The real reason the president assailed Twitter was to emulate Chavez's rhetorical thunder against the empire, said Victor Solano, an expert in social media and online reputation. “Maduro’s threats are an attempt to show himself as a rebellious South American leader.” To some extent the gambit worked: hard-core ‘chavistas' applauded the threats and some even demanded sanctions against Google for displaying black market rates.

Bluster aside; the president knew it would be “difficult, costly and inefficient” to attempt China-style curbs on Twitter, added Solano. “People could very easily use other programs to access Twitter from different devices and it would imply a high cost in reputation for Maduro.” Venezuela's government is keen to be seen abroad as democratic and a defender of human rights.

The ministry of information and communication did not respond to a query about whether the proposed Twitter alternative would be raised at a Mercosur summit this month (30 January) but so far the government has signaled no such move. Even Bitly is back. The revolution barked, in other words, but has not bitten. One reason may be that Maduro has gained 200,000 additional followers in recent months. Or, if Solano is right, it might be because the elections are over.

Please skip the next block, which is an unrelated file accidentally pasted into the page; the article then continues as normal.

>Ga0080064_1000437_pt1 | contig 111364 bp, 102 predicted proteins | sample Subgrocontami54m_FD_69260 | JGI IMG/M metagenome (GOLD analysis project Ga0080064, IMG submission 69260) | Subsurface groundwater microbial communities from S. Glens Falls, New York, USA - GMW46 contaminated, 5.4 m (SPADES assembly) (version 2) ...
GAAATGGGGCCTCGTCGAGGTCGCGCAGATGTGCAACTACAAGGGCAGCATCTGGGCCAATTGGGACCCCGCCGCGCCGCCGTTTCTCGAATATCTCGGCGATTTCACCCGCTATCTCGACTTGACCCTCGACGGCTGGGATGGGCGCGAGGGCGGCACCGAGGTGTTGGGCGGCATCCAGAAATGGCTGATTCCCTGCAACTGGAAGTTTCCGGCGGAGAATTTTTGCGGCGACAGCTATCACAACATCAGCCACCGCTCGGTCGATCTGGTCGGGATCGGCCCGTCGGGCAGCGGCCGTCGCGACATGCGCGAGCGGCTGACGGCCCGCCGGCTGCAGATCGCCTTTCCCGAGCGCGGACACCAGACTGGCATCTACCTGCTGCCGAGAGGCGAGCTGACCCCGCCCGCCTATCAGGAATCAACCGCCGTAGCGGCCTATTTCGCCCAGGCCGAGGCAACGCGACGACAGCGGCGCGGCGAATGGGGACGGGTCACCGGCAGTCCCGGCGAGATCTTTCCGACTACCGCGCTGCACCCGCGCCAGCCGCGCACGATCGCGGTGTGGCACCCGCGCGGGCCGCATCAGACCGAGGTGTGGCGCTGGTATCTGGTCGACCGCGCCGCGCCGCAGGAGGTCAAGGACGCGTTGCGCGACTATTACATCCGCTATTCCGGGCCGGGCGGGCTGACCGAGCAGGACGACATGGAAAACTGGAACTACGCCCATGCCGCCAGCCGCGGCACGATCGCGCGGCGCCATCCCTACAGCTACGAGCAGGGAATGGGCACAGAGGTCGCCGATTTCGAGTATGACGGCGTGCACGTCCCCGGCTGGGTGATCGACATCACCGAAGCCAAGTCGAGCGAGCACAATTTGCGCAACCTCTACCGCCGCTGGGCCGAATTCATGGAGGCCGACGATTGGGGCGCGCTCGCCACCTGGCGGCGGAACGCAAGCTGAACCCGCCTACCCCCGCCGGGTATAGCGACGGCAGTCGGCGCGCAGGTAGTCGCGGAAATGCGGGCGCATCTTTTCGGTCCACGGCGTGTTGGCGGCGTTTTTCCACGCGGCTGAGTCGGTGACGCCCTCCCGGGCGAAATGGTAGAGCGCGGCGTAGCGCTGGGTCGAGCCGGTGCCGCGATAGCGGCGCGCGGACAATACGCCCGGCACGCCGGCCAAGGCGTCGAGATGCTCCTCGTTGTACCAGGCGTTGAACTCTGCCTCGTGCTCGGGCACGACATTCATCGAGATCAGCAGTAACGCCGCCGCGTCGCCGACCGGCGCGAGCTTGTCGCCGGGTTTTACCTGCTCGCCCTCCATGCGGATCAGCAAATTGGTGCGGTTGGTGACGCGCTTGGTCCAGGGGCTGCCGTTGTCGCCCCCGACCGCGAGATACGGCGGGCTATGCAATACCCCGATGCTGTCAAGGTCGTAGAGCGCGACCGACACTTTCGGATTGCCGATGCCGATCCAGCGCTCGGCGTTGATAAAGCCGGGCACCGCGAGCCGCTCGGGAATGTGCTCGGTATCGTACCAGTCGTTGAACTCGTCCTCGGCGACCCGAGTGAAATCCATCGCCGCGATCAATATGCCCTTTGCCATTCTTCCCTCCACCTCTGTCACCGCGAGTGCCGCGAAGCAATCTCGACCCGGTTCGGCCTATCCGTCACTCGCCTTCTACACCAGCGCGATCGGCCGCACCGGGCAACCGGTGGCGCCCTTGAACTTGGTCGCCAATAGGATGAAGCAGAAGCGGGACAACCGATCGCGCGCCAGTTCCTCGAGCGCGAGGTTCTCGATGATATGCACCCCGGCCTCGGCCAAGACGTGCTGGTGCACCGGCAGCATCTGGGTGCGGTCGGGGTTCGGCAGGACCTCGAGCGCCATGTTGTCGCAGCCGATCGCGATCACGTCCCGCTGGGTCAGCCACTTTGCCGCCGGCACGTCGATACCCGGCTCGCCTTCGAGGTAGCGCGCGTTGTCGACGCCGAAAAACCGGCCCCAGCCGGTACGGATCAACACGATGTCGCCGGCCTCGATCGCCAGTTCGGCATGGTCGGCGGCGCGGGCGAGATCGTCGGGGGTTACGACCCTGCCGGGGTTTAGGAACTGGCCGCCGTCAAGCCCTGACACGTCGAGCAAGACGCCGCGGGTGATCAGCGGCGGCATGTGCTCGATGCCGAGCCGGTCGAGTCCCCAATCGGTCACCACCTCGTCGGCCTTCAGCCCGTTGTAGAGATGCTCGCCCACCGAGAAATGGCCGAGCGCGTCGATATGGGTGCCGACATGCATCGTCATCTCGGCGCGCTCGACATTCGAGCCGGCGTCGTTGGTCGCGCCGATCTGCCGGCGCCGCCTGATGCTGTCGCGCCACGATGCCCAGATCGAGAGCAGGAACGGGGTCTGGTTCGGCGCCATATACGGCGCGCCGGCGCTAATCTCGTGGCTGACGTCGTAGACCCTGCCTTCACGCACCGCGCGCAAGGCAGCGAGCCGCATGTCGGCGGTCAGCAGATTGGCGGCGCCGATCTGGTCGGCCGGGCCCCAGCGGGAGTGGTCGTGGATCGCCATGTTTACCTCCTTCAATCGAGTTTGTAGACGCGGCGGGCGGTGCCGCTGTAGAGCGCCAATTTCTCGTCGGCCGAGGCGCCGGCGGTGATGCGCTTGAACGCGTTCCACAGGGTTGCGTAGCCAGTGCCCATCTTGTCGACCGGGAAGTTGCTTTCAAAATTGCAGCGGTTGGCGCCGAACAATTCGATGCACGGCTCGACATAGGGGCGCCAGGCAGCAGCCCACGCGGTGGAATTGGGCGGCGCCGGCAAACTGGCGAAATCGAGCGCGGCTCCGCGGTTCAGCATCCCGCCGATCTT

Twitter continues as usual in Venezuela. With almost half the population having an internet connection, Venezuela is among the ten most active countries in social media, according to Comscore. Maduro lacks the exuberance of Chavez, who garnered more than 4 million followers, but he relies on Twitter to project authority and power. The government recently tried to embarrass the opposition by tweeting a list of foreign destinations visited by its leaders during the Christmas holidays – in contrast to Maduro who “patriotically” stayed at home, and tweeted about it.

Earlier this month (January) Maduro tweeted a major cabinet reshuffle – not just in Spanish but also in four new accounts in French, Arab, English and Portuguese. Accounts in Russian and Mandarin are soon to follow.

Despite feeling the sting of government tweets, opponents are grateful for the micro blogging site. Shunned by cowed private media and pro-government state media, they have turned to the social networks to amplify their voice. This might partially explain why Venezuela ranks fourth in Twitter penetration per internet user, according to PeerReach, a social media research company.

Unlike the United States where Twitter is often an extension of mainstream media, in Venezuela it fills a media vacuum and offers a unique platform for politicians, journalists and activists to interact. “It is where we discuss politics,” said Lolybel Negrin, a community manager who specializes in political outreach. “People can express their opinions freely without having to beg for air minutes at a radio or TV station; because in a country like this the most active Twitterers become the de facto media.”


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Ligimat Perez

Bilingual freelance journalist based in Los Angeles following a career in journalism in Latin America for CNN, Venevision and the United Nations.